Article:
- Sep 18, 2020
Amid heated discussion and ongoing debate on a COVID-19 vaccine — how soon it will be available and who should get it — the Catholic Health Association has a lot to say.
More bishops are pleading with their governments to give priority to ethically developed coronavirus vaccines, but many also are telling Catholics that not getting vaccinated is a more serious moral problem than using the problematic vaccines.
“It would be sad,” Pope Francis said, if priority for a COVID-19 vaccine “were to be given to the richest. It would be sad if this vaccine were to become the property of this nation or another, rather than universal and for all.”
A former Pfizer employee who said she was fired for refusing a vaccine on religious grounds can’t proceed with a discrimination lawsuit because she waived that right, New Jersey’s Supreme Court ruled Tuesday in a decision two justices called potentially troubling for employee rights.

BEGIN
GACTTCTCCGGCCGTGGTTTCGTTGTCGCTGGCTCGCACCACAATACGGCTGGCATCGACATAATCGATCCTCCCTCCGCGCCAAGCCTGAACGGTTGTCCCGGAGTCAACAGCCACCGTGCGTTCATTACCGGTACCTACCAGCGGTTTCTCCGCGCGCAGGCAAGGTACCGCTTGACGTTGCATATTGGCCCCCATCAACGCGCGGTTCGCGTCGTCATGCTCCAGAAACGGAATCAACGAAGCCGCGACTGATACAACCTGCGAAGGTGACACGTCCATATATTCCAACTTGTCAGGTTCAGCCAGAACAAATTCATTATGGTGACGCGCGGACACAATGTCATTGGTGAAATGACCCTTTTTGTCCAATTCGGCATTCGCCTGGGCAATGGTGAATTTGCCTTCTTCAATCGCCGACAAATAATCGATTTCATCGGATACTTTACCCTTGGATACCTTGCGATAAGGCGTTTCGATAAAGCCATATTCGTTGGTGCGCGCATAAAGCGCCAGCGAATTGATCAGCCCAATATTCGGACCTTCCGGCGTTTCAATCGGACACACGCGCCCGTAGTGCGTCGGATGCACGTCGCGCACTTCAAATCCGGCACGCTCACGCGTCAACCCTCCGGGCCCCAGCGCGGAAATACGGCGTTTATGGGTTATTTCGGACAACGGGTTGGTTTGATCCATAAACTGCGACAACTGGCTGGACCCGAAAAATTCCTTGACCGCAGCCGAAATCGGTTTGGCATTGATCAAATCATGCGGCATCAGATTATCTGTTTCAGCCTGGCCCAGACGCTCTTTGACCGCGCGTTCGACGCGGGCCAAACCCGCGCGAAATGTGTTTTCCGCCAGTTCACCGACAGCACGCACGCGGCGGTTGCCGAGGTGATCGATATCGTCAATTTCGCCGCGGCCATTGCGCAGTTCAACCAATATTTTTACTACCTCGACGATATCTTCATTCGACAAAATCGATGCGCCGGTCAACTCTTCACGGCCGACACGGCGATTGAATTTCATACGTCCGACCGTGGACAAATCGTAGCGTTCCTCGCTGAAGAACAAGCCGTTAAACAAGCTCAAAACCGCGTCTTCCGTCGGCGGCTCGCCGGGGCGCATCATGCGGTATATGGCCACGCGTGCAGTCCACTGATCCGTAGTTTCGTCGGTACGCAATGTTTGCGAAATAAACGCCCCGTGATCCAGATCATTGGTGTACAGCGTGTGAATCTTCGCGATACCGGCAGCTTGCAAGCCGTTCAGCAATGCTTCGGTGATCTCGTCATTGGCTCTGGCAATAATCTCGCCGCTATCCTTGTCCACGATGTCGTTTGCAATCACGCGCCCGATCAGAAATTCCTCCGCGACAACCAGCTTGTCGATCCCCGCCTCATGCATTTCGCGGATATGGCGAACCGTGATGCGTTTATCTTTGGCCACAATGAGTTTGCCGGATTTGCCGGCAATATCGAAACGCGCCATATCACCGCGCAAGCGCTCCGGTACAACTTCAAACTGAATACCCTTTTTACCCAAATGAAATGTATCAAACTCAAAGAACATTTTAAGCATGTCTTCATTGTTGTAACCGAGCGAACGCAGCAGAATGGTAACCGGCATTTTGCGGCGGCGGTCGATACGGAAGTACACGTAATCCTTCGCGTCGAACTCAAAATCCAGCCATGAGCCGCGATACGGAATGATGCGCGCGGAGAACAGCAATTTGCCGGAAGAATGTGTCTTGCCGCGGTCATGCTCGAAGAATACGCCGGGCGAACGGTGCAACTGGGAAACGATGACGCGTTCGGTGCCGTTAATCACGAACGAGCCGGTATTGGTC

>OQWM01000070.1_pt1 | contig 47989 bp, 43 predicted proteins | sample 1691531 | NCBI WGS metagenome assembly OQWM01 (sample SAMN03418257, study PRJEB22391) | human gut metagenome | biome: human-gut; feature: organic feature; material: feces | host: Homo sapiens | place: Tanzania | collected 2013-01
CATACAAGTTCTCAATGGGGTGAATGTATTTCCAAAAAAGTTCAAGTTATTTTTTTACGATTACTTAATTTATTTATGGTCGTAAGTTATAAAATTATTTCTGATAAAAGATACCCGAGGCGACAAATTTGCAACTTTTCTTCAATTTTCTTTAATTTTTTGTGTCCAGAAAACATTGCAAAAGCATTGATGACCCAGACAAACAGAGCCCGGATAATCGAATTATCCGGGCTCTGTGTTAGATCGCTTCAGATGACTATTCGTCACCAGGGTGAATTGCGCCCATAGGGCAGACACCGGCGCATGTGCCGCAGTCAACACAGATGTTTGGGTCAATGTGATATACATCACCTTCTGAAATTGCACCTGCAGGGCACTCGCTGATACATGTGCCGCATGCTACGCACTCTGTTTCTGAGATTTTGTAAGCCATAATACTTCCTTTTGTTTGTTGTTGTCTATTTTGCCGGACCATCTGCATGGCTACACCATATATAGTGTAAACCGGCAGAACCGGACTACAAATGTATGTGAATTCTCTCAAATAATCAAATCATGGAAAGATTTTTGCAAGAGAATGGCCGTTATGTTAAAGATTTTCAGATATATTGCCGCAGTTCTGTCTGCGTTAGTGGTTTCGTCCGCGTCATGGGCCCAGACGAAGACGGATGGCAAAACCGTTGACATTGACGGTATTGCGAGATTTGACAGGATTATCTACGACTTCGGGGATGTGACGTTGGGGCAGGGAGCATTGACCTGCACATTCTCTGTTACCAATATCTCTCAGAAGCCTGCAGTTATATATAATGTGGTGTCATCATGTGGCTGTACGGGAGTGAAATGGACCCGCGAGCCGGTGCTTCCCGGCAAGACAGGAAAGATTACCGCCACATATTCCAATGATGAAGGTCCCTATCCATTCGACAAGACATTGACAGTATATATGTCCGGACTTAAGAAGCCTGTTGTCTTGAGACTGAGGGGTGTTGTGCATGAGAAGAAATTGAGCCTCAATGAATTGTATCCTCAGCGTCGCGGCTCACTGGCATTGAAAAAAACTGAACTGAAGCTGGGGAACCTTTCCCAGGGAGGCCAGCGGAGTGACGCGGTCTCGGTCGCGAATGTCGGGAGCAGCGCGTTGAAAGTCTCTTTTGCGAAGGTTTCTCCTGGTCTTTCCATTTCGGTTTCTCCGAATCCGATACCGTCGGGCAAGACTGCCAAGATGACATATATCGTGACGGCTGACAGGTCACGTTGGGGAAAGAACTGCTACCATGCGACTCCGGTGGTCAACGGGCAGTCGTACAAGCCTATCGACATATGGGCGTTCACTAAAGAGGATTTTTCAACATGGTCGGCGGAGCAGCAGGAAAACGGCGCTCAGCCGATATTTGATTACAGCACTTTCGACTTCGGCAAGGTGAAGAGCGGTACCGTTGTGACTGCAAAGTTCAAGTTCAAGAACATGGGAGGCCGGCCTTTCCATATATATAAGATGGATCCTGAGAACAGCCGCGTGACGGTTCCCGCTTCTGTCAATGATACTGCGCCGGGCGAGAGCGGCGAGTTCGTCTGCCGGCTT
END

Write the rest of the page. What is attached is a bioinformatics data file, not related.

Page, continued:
Spanish Cardinal Antonio Canizares Llovera of Valencia made headlines when he described as a “work of the devil” attempts to find a COVID-19 vaccine using cell lines created from fetuses aborted voluntarily decades ago.
A human vaccine trial begun last week in England has raised hopes that the COVID-19 coronavirus might one day be stopped in its tracks. However, ethicists have expressed concerns that the vaccine, developed at Oxford University, used cell lines obtained from an aborted child in the early 1970s.